The recession is creating a three-tier real estate economy in the UK, with Manchester and Leeds in the second tier behind London and other areas in the third tier, according to a new survey.
The research, Deloitte Restructuring Outlook 2012: the industry speaks, includes primary research from senior bankers and professionals in the restructuring sector.
Many highlighted sectors with exposure to discretionary consumer spending, such as retail, leisure and hotels as most likely to be the vulnerable to distress. In the past year, the retail sector alone accounted for 20% of restructuring work in the UK.
The continuing downturn in consumer-facing sectors is expected to result in further distress for commercial property, with more tenancy failures and vacant units. Construction-related industries are also considered at risk.
The report suggests that with London outperforming the rest of the country, Manchester and Leeds are in a second-tier for commercial property.
Liverpool is also performing better than many regional centres, Deloitte found, but is in the third tier. Other areas of the North were said to be displaying little or no investment in their real estate markets.
One professional surveyed said: "We are going to end up with a three-tier economy here. I don't think it's a straight North-South divide. I think there is a big piece here around proximity to major economic centres and activity."
The report also highlights assessments by restructuring professionals on the outlook for the economy; 86% of respondents believed the UK economy would flatline in the coming year and 14% anticipated outright recession. Meanwhile, more than half of respondents expect an increase in cases in the next year.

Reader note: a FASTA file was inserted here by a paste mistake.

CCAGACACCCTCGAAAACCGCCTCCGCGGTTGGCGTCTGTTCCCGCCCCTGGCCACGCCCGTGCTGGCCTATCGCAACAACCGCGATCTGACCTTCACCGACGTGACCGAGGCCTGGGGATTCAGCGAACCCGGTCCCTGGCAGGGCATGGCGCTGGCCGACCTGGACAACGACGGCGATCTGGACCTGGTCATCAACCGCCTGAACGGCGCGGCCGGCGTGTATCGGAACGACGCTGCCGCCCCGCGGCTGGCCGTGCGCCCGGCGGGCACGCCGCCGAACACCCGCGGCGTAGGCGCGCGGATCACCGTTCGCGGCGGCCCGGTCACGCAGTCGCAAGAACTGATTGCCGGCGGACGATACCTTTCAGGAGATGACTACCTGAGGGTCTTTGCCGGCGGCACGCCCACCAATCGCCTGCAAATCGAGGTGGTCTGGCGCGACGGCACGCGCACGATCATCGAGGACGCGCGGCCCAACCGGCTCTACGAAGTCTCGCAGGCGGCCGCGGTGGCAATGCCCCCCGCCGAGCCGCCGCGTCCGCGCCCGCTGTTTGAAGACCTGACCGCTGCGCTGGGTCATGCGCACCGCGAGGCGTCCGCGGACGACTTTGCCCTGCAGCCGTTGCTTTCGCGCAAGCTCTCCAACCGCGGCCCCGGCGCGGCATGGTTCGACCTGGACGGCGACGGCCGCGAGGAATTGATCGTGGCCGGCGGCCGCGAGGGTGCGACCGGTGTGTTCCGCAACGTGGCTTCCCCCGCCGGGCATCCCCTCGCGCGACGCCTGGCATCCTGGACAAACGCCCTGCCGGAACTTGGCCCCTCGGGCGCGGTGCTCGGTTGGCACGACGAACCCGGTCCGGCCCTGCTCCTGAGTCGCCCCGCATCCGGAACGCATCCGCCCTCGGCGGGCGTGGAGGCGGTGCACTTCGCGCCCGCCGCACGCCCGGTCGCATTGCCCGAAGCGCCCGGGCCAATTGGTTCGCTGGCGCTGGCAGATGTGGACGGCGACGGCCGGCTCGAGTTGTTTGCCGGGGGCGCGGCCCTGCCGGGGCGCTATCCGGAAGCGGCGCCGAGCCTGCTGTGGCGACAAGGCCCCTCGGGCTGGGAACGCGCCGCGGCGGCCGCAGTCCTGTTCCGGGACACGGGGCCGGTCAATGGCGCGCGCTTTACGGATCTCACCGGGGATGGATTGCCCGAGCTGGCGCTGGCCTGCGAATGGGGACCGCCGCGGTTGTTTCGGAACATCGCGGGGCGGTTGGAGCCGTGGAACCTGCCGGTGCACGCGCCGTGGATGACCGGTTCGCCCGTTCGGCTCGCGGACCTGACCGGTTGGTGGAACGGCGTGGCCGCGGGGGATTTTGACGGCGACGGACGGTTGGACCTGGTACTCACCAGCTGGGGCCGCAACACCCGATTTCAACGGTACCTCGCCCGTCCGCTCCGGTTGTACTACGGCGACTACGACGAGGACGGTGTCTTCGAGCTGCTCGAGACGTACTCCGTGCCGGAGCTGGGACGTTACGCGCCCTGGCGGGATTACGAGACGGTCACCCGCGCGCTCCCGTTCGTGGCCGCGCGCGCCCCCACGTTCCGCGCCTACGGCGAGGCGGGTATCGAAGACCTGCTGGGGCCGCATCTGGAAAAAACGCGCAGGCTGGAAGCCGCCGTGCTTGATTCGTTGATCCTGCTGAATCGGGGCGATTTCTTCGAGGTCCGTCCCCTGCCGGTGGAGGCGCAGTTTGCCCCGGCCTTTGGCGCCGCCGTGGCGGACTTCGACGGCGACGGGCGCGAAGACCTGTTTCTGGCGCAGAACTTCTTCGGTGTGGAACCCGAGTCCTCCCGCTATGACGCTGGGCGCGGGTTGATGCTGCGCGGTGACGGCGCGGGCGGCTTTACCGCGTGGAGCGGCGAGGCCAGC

Bill Dawson, head of Deloitte's North West restructuring practice, said: "The North West is clearly a large and diverse region and it continues to be a mixed picture in terms of business restructuring. However, as the report illustrates, Manchester city centre is performing relatively well in real estate while other areas are struggling as they are impacted by the weak economy.
"The research strongly indicates that business issues should be addressed directly and early by boards, senior executives and their advisers to ensure the best outcome for all parties.
"Clearly, though, the most significant factor remains the state of the economy. Most restructuring specialists see little sign of improvement in the next 12 months, with uncertainty in the Euro area restricting investment levels."
The Restructuring Outlook 2012 report was based on primary research with more than 30 senior bankers and Deloitte's perspective of the current restructuring landscape.